46 1. Higher order Fourier analysis
for any cyclic group Z/N Z and any subset A of that group (analogues of
this identity also exist for other finite abelian groups, and to a lesser extent
to non-abelian groups also, although that is not the focus of my current
discussion).
As it turns out, linear Fourier analysis is not able to discern higher
order patterns, such as arithmetic progressions of length four; we give some
demonstrations of this below the fold, taking advantage of the polynomial
recurrence theory from Section 1.1.
The main objective of this text is to introduce the (still nascent) the-
ory of higher order Fourier analysis, which is capable of studying higher
order patterns. The full theory is still rather complicated (at least, at our
present level of understanding). However, one aspect of the theory is rel-
atively simple, namely that we can largely reduce the study of arbitrary
additive patterns to the study of a single type of additive pattern, namely
the parallelopipeds
(1.18) (x + ω1h1 + · · · + ωdhd)ω1,...,ωd∈{0,1}.
Thus for instance, for d = 1 one has the line segments
(1.19) x, x + h1;
for d = 2 one has the parallelograms
(1.20) x, x +
h1,x + h2,x + h1 + h2;
for d = 3 one has the parallelopipeds
(1.21)
x, x + h1,x + h2,x + h3,x + h1 + h2,x + h1 + h3,x + h2 + h3,x + h1 + h2 + h3.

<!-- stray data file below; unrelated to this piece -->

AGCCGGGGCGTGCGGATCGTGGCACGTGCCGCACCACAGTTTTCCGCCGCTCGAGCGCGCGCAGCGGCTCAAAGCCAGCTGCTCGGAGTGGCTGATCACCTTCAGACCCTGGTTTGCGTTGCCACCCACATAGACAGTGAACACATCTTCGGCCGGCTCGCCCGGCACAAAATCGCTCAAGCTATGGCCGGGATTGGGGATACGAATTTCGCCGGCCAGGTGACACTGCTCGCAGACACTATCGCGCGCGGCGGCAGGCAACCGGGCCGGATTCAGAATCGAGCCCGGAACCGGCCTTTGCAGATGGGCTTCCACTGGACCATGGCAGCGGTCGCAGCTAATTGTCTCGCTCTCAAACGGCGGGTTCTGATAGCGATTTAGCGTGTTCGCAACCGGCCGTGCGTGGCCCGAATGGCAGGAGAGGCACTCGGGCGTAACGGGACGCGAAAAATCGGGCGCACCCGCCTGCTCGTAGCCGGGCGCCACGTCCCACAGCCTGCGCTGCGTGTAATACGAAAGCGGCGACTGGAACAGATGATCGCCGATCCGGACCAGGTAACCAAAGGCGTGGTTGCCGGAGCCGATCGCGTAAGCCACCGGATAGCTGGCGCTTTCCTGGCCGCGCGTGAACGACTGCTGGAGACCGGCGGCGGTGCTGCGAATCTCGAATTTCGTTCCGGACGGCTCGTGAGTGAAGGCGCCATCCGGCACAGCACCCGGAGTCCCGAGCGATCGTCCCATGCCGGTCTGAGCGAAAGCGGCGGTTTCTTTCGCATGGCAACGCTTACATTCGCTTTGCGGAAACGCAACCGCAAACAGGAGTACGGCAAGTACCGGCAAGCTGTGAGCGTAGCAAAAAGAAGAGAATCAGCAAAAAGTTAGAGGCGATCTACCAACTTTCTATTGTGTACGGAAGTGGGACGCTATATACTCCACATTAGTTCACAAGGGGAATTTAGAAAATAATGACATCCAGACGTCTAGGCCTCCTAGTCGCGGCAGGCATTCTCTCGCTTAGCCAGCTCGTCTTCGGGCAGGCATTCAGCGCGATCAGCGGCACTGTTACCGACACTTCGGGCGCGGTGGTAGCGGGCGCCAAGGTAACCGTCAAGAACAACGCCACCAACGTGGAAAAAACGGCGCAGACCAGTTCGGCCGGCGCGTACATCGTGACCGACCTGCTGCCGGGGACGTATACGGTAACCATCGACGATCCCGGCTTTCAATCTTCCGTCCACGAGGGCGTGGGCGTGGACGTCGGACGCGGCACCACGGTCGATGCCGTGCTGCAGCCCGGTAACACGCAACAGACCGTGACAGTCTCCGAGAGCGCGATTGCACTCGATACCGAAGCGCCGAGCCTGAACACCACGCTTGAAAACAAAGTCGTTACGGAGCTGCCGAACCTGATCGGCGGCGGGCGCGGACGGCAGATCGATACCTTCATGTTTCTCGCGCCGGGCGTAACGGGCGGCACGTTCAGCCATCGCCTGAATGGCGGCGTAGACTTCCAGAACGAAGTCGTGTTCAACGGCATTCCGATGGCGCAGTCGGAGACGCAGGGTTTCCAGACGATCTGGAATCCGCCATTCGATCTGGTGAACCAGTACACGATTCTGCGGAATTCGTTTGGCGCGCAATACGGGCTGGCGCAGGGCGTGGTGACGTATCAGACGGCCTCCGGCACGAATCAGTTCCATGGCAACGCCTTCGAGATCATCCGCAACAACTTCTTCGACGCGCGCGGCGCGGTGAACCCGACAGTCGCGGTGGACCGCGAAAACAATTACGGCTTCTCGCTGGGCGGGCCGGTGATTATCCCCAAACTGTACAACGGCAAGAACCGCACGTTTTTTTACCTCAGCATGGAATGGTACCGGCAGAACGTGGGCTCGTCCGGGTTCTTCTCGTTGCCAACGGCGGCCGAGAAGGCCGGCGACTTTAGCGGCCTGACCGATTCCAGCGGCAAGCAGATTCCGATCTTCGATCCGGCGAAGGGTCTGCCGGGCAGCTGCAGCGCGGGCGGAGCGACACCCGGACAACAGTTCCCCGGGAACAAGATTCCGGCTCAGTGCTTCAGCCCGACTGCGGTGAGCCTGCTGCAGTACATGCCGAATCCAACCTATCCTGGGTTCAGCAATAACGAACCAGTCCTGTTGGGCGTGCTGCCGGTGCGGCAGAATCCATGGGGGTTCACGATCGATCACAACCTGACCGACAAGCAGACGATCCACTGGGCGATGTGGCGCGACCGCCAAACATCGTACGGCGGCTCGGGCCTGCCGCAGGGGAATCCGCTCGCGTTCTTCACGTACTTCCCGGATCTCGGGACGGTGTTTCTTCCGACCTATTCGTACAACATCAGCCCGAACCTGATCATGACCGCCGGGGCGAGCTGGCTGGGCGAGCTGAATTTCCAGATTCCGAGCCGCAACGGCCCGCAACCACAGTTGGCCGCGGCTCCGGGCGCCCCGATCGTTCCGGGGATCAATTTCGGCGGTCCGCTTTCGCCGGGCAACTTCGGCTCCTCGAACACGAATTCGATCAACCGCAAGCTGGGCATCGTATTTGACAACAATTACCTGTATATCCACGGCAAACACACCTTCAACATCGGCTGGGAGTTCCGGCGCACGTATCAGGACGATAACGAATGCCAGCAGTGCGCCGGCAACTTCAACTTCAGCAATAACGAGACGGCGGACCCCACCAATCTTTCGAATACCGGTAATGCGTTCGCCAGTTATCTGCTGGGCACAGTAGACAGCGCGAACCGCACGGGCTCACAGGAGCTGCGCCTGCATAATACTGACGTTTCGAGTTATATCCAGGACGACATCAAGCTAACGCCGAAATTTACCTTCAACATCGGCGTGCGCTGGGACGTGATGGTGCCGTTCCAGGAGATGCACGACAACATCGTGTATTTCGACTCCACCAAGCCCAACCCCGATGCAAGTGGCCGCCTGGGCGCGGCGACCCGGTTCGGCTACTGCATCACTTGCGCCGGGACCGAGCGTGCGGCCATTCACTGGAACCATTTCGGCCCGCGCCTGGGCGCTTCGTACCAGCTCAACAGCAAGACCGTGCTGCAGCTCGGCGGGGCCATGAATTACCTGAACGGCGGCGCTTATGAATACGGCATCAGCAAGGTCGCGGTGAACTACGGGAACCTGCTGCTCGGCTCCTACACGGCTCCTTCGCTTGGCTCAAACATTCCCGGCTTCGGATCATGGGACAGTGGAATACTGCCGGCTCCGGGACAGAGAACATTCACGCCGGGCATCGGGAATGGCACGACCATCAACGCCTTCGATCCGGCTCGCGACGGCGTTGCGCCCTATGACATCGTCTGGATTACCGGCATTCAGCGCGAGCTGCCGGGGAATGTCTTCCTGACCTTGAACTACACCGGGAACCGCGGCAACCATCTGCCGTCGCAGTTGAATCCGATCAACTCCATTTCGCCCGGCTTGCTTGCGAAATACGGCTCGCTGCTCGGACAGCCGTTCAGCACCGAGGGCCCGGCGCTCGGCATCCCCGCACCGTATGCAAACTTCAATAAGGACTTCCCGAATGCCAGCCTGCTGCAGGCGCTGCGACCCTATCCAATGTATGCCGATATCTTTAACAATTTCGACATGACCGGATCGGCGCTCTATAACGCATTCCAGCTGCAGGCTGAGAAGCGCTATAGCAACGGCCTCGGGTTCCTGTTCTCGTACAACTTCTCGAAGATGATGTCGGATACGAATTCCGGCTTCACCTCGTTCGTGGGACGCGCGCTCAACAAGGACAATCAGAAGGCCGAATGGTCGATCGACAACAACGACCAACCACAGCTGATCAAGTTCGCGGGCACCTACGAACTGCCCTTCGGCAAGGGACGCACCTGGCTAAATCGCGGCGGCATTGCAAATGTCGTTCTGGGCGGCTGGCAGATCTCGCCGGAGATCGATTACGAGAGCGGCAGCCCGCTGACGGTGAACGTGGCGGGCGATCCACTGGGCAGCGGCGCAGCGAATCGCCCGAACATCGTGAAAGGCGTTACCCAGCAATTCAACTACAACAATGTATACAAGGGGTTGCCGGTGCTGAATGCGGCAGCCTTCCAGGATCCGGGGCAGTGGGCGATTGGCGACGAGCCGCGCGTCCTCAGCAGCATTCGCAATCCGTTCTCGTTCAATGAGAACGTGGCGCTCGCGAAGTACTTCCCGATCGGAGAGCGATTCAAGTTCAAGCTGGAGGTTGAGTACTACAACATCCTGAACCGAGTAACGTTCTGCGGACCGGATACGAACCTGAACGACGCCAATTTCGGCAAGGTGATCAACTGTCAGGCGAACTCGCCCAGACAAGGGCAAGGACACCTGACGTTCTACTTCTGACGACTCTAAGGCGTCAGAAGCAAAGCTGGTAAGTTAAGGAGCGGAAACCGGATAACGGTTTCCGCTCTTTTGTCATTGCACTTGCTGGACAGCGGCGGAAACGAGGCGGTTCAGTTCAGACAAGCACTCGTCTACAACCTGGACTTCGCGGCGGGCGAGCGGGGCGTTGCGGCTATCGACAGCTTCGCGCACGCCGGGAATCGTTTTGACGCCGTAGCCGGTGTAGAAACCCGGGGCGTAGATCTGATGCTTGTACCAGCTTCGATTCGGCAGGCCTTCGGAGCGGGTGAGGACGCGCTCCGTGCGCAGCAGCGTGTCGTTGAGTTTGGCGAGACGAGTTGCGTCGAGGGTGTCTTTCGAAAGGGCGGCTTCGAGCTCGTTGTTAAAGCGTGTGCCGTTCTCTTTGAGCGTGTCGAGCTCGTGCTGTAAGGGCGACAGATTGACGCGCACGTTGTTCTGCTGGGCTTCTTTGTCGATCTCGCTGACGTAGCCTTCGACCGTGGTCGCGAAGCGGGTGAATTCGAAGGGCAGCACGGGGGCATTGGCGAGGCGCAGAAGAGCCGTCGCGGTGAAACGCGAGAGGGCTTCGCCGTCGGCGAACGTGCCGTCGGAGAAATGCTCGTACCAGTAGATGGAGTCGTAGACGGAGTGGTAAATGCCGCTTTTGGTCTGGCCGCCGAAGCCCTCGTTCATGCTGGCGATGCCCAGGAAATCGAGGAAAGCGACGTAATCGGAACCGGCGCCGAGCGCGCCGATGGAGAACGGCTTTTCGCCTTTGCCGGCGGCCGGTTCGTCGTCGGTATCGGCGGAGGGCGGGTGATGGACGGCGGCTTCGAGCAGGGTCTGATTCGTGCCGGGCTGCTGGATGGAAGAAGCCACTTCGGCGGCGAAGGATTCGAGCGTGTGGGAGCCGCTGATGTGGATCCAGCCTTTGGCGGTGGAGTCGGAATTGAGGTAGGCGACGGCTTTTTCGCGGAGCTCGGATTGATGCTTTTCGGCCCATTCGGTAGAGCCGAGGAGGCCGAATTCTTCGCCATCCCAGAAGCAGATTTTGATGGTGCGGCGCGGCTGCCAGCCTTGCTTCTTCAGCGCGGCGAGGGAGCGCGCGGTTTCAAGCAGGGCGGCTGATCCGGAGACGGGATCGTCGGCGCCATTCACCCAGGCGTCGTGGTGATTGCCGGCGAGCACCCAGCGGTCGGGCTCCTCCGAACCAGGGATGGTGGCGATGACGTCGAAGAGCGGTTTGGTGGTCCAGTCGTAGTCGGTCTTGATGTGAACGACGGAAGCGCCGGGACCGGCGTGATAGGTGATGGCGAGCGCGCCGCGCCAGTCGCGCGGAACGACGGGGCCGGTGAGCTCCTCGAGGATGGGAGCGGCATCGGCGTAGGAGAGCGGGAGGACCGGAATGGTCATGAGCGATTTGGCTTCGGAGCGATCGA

These patterns are particularly pleasant to handle, thanks to the large num-
ber of symmetries available on the discrete cube {0,
1}d.
For instance,
whereas establishing the presence of arbitrarily long arithmetic progressions
in dense sets is quite difficult (cf. Szemer´ edi’s theorem [Sz1975]), establish-
ing arbitrarily high-dimensional parallelopipeds is much easier:
Exercise 1.3.1. Let A [N] be such that |A| δN for some 0 δ 1.
If N is sufficiently large depending on δ, show that there exists an integer
1 h 1/δ such that |A∩(A+h)|
δ2N.
(Hint: Obtain upper and lower
bounds on the set {(x, y) A × A : x y x + 10/δ}.)
Exercise 1.3.2 (Hilbert cube lemma). Let A [N] be such that |A| δN
for some 0 δ 1, and let d 1 be an integer. Show that if N is sufficiently
large depending on δ, d, then A contains a parallelopiped of the form (1.18),
with 1 h1,...,hd
δ
1 positive integers. (Hint: Use the previous exercise
and induction.) Conclude that if A Z has positive upper density, then it
contains infinitely many such parallelopipeds for each d.
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